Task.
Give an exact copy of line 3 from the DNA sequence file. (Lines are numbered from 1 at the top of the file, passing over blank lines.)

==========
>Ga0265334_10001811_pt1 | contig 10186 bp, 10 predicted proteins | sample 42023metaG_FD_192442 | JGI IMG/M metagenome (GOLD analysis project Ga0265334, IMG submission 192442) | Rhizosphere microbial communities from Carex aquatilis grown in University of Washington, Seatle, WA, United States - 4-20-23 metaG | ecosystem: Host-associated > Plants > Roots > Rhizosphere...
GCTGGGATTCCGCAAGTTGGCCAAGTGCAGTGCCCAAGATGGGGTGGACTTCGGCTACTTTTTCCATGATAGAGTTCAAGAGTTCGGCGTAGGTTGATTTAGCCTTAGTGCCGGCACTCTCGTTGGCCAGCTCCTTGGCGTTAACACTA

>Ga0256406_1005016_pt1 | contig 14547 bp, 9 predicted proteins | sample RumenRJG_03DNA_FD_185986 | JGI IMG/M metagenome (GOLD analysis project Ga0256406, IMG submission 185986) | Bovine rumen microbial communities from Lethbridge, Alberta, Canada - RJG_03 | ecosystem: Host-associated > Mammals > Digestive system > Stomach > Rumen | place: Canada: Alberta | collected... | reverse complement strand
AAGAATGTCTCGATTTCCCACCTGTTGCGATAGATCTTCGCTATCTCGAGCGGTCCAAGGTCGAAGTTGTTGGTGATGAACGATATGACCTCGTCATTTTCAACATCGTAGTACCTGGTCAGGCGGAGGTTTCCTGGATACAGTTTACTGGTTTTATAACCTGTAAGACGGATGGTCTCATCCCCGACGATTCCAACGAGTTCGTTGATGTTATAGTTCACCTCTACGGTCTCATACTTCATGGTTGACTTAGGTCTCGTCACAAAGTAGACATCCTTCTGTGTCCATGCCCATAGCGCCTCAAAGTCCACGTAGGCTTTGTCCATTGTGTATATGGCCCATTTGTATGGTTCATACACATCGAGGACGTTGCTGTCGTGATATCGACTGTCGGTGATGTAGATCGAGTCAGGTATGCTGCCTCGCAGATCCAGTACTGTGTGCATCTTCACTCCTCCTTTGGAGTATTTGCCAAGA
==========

>Ga0256406_1005016_pt1 | contig 14547 bp, 9 predicted proteins | sample RumenRJG_03DNA_FD_185986 | JGI IMG/M metagenome (GOLD analysis project Ga0256406, IMG submission 185986) | Bovine rumen microbial communities from Lethbridge, Alberta, Canada - RJG_03 | ecosystem: Host-associated > Mammals > Digestive system > Stomach > Rumen | place: Canada: Alberta | collected... | reverse complement strand